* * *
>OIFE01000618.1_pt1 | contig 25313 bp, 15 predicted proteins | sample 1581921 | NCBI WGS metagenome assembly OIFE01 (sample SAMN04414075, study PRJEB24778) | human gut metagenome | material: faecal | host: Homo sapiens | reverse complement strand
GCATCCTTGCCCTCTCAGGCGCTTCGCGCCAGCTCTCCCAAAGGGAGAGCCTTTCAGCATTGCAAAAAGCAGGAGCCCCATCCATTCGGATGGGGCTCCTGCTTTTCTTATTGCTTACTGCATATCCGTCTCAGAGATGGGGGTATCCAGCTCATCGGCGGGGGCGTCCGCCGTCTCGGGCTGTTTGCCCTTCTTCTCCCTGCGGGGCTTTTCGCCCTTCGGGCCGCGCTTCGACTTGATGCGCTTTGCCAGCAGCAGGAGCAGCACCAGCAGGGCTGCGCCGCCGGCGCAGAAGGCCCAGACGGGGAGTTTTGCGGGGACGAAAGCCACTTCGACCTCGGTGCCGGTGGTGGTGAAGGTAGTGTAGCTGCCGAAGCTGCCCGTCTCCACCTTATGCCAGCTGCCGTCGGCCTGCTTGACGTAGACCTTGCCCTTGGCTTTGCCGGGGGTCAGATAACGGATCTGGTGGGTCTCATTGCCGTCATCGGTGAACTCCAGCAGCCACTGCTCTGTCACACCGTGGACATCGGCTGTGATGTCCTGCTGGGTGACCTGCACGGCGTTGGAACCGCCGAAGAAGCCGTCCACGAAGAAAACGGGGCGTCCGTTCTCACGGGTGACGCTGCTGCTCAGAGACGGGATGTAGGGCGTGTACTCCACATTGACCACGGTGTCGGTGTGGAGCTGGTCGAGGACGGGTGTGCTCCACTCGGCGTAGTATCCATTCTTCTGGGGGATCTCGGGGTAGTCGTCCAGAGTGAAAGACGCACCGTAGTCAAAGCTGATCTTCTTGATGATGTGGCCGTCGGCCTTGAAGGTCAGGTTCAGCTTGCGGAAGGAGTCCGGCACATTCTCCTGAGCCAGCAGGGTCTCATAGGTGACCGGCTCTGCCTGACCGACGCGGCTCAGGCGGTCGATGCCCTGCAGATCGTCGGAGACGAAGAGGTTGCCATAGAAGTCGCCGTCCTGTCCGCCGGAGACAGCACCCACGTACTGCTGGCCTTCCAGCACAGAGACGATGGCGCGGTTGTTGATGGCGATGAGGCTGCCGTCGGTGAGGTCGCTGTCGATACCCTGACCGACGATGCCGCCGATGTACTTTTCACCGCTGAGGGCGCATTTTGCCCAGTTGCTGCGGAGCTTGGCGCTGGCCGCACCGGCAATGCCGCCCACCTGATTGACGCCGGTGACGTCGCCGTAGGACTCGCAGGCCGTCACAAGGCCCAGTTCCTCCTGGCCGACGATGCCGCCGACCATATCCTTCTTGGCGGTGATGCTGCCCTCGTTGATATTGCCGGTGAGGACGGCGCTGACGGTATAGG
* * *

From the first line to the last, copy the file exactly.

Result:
>OIFE01000618.1_pt1 | contig 25313 bp, 15 predicted proteins | sample 1581921 | NCBI WGS metagenome assembly OIFE01 (sample SAMN04414075, study PRJEB24778) | human gut metagenome | material: faecal | host: Homo sapiens | reverse complement strand
GCATCCTTGCCCTCTCAGGCGCTTCGCGCCAGCTCTCCCAAAGGGAGAGCCTTTCAGCATTGCAAAAAGCAGGAGCCCCATCCATTCGGATGGGGCTCCTGCTTTTCTTATTGCTTACTGCATATCCGTCTCAGAGATGGGGGTATCCAGCTCATCGGCGGGGGCGTCCGCCGTCTCGGGCTGTTTGCCCTTCTTCTCCCTGCGGGGCTTTTCGCCCTTCGGGCCGCGCTTCGACTTGATGCGCTTTGCCAGCAGCAGGAGCAGCACCAGCAGGGCTGCGCCGCCGGCGCAGAAGGCCCAGACGGGGAGTTTTGCGGGGACGAAAGCCACTTCGACCTCGGTGCCGGTGGTGGTGAAGGTAGTGTAGCTGCCGAAGCTGCCCGTCTCCACCTTATGCCAGCTGCCGTCGGCCTGCTTGACGTAGACCTTGCCCTTGGCTTTGCCGGGGGTCAGATAACGGATCTGGTGGGTCTCATTGCCGTCATCGGTGAACTCCAGCAGCCACTGCTCTGTCACACCGTGGACATCGGCTGTGATGTCCTGCTGGGTGACCTGCACGGCGTTGGAACCGCCGAAGAAGCCGTCCACGAAGAAAACGGGGCGTCCGTTCTCACGGGTGACGCTGCTGCTCAGAGACGGGATGTAGGGCGTGTACTCCACATTGACCACGGTGTCGGTGTGGAGCTGGTCGAGGACGGGTGTGCTCCACTCGGCGTAGTATCCATTCTTCTGGGGGATCTCGGGGTAGTCGTCCAGAGTGAAAGACGCACCGTAGTCAAAGCTGATCTTCTTGATGATGTGGCCGTCGGCCTTGAAGGTCAGGTTCAGCTTGCGGAAGGAGTCCGGCACATTCTCCTGAGCCAGCAGGGTCTCATAGGTGACCGGCTCTGCCTGACCGACGCGGCTCAGGCGGTCGATGCCCTGCAGATCGTCGGAGACGAAGAGGTTGCCATAGAAGTCGCCGTCCTGTCCGCCGGAGACAGCACCCACGTACTGCTGGCCTTCCAGCACAGAGACGATGGCGCGGTTGTTGATGGCGATGAGGCTGCCGTCGGTGAGGTCGCTGTCGATACCCTGACCGACGATGCCGCCGATGTACTTTTCACCGCTGAGGGCGCATTTTGCCCAGTTGCTGCGGAGCTTGGCGCTGGCCGCACCGGCAATGCCGCCCACCTGATTGACGCCGGTGACGTCGCCGTAGGACTCGCAGGCCGTCACAAGGCCCAGTTCCTCCTGGCCGACGATGCCGCCGACCATATCCTTCTTGGCGGTGATGCTGCCCTCGTTGATATTGCCGGTGAGGACGGCGCTGACGGTATAGG